As an initial matter, we disagree with Alemayehu's reading of the Court's decision in Moses H. Cone; there, the Court provided two independent and alternative bases for exercising appellate jurisdiction over the district court's stay order. See 460 U.S. at 11 (first holding that stay order was final decision for purposes of § 1291; then holding that even if stay order wasn't final, it "would nevertheless be appealable" under collateralorder doctrine). And because Alemayehu's briefing implicitly invokes both of these potential paths to appellate jurisdiction, we opt to consider whether he has demonstrated that we may proceed down either to reach the merits of his argument.
In Moses H. Cone, "the object of the stay [was] to require all or an essential part of the federal suit to be litigated in a state forum." Id. (emphasis added). And the Court repeatedly suggested that its holding applies only to cases involving those same facts—i.e., to cases in which "the sole purpose and effect of the stay is precisely to surrender jurisdiction of a federal suit to a state court." Id. (emphasis added) ("Idlewild's reasoning is limited to cases where (under Colorado River, abstention, or a closely similar doctrine) the object of the stay is to require all or an essential part of the federal suit to be litigated in a state forum." (emphasis added)); id. at 9 n.8 ("'[E]ffectively out of court' means effectively out of federal court—in keeping with the fact that the decision under appeal is the refusal to exercise federal jurisdiction." (alteration in original) (quoting Idlewild, 370 U.S. at 715 n.2)).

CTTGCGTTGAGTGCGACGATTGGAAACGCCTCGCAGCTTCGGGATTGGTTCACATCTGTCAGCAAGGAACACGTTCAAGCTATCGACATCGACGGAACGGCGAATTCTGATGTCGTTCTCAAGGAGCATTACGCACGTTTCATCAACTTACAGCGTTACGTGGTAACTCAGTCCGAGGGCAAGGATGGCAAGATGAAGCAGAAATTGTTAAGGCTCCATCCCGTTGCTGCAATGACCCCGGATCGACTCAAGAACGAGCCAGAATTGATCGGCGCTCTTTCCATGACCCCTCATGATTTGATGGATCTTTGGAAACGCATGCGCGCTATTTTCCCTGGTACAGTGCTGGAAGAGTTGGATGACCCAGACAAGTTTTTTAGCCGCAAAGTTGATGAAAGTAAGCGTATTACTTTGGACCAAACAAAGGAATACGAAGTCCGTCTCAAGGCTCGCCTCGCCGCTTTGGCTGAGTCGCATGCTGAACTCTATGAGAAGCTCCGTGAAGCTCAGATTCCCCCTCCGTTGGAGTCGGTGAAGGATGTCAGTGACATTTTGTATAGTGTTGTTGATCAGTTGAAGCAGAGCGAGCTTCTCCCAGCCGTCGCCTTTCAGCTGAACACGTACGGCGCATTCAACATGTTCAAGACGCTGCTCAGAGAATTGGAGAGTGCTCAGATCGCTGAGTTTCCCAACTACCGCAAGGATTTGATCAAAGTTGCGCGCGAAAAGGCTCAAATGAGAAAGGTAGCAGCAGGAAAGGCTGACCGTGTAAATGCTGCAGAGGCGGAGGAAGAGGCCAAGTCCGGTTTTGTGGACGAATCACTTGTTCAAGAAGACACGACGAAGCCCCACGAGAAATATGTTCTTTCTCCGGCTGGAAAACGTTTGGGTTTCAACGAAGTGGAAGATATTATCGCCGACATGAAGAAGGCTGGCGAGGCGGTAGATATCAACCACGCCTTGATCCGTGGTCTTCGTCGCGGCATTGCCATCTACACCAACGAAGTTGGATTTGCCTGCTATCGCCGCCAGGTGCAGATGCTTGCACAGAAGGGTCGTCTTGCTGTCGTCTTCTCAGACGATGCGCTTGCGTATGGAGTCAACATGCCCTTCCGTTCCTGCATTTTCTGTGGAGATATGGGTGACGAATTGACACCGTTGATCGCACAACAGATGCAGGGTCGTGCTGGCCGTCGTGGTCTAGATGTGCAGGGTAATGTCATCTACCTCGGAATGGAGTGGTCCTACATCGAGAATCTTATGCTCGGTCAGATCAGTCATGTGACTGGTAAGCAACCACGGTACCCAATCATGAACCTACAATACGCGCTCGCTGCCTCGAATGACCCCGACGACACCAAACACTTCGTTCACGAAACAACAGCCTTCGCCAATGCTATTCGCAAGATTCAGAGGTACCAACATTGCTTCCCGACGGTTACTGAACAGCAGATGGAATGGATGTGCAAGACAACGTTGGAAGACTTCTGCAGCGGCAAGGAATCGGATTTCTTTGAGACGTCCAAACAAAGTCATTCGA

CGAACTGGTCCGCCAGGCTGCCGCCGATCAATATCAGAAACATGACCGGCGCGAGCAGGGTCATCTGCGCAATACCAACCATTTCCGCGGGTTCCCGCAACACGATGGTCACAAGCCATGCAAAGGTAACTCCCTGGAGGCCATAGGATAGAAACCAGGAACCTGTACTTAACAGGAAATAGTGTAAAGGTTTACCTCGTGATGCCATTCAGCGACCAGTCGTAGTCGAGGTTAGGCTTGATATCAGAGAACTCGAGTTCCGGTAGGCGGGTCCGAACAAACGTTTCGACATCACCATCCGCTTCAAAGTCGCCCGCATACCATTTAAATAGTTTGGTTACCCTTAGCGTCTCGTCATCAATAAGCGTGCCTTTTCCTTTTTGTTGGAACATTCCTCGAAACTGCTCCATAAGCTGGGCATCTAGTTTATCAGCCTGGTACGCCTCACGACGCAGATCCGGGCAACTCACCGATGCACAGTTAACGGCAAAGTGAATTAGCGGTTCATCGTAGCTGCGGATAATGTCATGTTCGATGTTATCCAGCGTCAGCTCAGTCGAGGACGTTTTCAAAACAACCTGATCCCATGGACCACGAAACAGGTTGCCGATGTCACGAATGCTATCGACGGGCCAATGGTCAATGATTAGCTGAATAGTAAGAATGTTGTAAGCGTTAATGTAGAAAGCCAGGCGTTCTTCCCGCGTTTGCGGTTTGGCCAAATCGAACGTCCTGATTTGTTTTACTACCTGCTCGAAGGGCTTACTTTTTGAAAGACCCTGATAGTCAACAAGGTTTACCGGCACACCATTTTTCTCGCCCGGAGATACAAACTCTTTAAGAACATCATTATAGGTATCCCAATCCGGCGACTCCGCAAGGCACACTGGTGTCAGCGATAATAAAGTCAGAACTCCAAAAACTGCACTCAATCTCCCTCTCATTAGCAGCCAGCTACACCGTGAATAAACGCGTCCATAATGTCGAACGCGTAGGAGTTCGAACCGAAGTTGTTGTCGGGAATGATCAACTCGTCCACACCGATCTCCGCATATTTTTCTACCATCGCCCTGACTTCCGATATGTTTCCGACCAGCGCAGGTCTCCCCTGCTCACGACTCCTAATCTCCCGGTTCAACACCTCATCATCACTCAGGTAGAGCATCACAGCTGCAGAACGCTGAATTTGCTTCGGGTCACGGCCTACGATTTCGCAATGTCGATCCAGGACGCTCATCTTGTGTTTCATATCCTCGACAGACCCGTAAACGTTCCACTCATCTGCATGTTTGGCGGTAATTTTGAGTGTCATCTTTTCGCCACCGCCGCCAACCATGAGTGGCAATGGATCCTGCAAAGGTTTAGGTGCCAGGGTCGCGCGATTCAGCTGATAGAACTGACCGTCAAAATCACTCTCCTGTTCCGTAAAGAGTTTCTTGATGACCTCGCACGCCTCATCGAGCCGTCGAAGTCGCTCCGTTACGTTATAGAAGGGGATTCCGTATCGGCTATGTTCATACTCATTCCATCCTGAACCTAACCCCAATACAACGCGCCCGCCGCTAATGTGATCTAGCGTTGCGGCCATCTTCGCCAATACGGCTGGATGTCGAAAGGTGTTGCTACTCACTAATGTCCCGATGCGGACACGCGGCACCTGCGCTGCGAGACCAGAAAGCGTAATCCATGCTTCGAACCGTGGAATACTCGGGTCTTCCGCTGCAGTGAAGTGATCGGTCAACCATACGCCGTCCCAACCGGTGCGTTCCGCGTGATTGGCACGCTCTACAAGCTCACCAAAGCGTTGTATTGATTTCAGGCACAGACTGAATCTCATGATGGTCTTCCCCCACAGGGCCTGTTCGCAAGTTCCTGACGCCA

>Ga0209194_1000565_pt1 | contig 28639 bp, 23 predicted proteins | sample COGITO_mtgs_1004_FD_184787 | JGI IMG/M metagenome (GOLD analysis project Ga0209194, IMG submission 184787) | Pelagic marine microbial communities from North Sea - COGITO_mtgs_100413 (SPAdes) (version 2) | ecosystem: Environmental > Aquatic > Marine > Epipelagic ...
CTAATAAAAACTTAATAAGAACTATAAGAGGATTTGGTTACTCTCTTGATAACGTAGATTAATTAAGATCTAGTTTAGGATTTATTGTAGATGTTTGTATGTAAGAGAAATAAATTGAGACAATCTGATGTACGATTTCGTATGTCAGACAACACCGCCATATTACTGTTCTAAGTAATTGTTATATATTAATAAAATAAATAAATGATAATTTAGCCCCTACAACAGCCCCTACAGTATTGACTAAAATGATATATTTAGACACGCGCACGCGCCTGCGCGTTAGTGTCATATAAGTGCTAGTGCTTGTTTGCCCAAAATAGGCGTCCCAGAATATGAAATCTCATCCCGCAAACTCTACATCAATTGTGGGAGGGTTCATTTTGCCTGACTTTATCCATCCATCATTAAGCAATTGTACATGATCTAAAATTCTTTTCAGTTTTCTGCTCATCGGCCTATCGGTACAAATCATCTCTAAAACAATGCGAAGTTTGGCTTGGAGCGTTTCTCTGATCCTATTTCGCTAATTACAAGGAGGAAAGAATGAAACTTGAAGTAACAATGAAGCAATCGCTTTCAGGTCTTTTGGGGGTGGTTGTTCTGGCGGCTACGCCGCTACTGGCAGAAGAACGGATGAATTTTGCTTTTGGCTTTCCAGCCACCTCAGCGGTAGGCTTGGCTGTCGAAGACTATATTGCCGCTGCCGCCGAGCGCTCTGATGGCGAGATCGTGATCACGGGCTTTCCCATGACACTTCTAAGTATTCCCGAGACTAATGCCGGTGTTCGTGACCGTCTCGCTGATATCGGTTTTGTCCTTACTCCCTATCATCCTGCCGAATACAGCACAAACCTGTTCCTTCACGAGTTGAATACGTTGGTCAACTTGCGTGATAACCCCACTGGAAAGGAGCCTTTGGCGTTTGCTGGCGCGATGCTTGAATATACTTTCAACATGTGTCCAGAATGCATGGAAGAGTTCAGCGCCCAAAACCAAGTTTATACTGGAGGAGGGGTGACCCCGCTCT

That said, although Moses H. Cone's final-order rule "has its roots in concerns about federal courts surrendering decisional authority to state courts, its branches have" nevertheless "spread beyond that." Miccosukee Tribe of Indians of Fla. v. S. Fla. Water Mgmt. Dist., 559 F.3d 1191, 1195 (11th Cir. 2009). For instance, courts have applied Moses H. Cone's final-order rule to cases in which the practical effect of a federal district court's stay order is to surrender jurisdiction to either an international court or to a federal agency. See, e.g., In re Kozeny, 236 F.3d 615, 618 (10th Cir. 2000) ("Although Moses H. Cone was factually based on parallel federal and state court proceedings, we believe that the same principles govern parallel federal and international court proceedings."); Slip Track Sys., Inc. v. Metal Lite, Inc., 159 F.3d 1337, 1338, 1340 (Fed. Cir. 1998) (holding that order staying federal action pending outcome of proceedings before United States Patent and Trademark Office (PTO) was final under Moses H. Cone because "district court w[ould] have no occasion to consider [relevant issue] following the resolution of [that issue in] the PTO proceeding").